No Image Available

Paul Flynn

Staffgroup

Managing Director

Read more about Paul Flynn

National Science and Engineering Week: Plugging the specialist skills gap

pp_default1

It is unsurprising that the ongoing spectre of a double-dip recession and sovereign debt crisis continue to spook world markets.

As such, one could be forgiven for thinking that Europe is something of a black hole when it comes to employment opportunities these days.
 
To make matters worse, the European Union’s controversial Agency Worker Regulations that came into force last October have also generated uncertainty, while labour laws across the region mean it is now increasingly difficult to bring in skills from outside of the EU.
 
This means that recruiters in Europe have a smaller pool of available talent to drawn upon and face stiff competition from markets elsewhere.
 
An increase in demand for specialist skills, on the other hand, has been driven by rapid change in the technology, finance and energy markets and is leading to skills gaps.
 
Candidates with the right expertise and experience are benefitting from remuneration at above market rates, but also appear keen on having the right career progression opportunities.
 
At the same time, the increasing use of mobile technology and social media by recruiters is changing the hiring landscape, not least by enabling them to stay in instant and continuous communication with potential candidates.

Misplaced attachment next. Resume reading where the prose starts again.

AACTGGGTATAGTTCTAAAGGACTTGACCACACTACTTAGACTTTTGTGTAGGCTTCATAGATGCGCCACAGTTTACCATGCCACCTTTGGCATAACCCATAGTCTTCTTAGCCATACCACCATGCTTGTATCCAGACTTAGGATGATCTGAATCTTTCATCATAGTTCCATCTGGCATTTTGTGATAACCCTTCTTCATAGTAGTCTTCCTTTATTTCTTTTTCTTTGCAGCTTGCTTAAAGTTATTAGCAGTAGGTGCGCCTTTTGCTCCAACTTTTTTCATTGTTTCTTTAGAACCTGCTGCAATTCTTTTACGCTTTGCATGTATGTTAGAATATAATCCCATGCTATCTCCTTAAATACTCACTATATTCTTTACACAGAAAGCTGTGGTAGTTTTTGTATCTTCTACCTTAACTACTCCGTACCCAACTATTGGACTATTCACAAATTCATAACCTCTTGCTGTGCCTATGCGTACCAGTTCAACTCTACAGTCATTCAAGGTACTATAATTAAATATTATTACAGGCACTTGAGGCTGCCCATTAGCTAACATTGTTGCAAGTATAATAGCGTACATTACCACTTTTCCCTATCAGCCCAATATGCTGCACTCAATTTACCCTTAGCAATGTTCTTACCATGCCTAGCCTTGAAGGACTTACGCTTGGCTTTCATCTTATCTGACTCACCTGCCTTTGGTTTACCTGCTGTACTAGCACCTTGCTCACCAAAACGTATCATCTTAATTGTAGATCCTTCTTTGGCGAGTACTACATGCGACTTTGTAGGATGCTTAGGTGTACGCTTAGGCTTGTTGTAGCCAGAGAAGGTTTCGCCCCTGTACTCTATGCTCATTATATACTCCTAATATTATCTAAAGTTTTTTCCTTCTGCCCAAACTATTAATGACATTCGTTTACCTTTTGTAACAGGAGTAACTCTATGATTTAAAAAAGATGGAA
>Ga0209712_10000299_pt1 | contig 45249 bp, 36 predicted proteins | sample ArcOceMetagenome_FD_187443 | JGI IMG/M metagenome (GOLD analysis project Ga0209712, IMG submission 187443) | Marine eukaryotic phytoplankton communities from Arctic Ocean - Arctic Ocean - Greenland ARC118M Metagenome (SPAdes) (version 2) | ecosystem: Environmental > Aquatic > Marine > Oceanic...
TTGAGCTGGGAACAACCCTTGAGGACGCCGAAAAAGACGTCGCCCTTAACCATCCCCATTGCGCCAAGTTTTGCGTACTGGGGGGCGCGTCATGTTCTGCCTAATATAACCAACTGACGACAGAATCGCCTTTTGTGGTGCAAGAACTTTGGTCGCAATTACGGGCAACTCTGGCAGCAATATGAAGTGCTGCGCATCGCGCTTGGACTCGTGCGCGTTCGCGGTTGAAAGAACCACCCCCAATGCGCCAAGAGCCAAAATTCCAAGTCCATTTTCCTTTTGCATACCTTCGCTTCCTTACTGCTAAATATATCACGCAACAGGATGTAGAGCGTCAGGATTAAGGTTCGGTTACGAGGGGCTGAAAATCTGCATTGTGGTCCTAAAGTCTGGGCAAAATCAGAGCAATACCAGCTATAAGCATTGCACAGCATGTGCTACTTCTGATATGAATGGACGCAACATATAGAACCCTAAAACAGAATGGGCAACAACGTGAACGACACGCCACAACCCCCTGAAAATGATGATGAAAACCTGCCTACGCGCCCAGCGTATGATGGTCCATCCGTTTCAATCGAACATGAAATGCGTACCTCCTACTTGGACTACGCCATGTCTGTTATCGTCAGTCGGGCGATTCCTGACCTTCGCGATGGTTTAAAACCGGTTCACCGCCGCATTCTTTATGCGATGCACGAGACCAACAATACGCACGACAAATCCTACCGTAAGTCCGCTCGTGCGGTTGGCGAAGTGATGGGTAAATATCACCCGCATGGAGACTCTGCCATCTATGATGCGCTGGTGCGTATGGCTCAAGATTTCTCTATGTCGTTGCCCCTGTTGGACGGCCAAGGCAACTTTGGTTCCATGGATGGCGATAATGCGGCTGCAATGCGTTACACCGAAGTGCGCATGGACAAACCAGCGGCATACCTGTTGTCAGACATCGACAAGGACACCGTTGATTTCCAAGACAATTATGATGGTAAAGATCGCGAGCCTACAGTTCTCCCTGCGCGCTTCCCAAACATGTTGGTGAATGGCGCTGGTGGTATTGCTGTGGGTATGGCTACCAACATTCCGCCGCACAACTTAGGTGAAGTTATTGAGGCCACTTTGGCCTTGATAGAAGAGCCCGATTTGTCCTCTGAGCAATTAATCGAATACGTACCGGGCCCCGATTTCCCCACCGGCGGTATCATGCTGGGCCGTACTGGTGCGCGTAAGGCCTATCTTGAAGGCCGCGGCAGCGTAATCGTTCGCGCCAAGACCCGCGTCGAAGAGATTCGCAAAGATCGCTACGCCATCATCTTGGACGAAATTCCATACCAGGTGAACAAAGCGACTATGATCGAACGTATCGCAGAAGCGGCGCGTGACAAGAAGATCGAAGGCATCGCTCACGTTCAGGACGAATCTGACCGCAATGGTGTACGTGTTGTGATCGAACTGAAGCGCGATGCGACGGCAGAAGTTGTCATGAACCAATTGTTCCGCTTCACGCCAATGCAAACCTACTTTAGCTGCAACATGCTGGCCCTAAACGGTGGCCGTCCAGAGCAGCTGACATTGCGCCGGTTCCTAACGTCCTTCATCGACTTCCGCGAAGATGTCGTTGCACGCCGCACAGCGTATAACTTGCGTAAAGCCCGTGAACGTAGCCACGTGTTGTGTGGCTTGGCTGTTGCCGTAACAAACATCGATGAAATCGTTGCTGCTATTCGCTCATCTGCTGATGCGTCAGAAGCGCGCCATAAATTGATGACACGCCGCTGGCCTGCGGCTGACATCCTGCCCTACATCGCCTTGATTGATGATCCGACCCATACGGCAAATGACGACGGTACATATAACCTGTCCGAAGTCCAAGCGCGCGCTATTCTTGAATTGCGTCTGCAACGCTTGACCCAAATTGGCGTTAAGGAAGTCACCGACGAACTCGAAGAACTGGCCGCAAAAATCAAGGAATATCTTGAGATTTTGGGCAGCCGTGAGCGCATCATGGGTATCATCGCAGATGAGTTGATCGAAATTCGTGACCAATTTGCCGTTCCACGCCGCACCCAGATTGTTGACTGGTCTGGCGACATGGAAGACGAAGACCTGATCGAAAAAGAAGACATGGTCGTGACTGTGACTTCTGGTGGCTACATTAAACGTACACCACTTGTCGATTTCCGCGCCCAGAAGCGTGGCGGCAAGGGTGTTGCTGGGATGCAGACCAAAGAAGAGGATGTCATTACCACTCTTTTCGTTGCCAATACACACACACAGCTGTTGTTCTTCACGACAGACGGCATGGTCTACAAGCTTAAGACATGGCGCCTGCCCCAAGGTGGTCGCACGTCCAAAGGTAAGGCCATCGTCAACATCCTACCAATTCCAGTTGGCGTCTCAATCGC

Planning for the future
 
While tools such as Linkedin, Twitter and dedicated Facebook pages are becoming an essential element in any employer’s armoury, understanding how and why individual communities use these social networking sites is crucial in order to integrate them into the recruitment mix in a balanced way.
 
But it is also worth bearing in mind that mobile technology is expected to become huge in a recruitment context this year as a means of enabling candidates to search for vacancies – although it is still not easy to apply for positions directly via mobile phones.
 
Despite all of this, however, many businesses are adopting a ‘wait and see’ stance when it comes to taking on new staff. According to the OECD, in November 2011, the Euro area’s unemployment rate was still at just over 10% – the highest recorded since the recession began, which reflected higher levels of worklessness in countries such as Portugal, Spain, Ireland and the Netherlands.
 
But while Greece’s sovereign debt crisis has stifled growth across Europe, some countries such as Germany are still managing to buck the trend. Here there is strong demand for finance specialists – whether in accounting, controlling or audit – not just in the traditional domain of financial services, but also among corporate, industrial and manufacturing firms, especially in the automotive industry.
 
Even in the UK, where austerity measures are having a big impact on the labour market, there have been pockets of activity, with an underlying air of quiet confidence permeating the gloom brought about by a drop in consumer spending.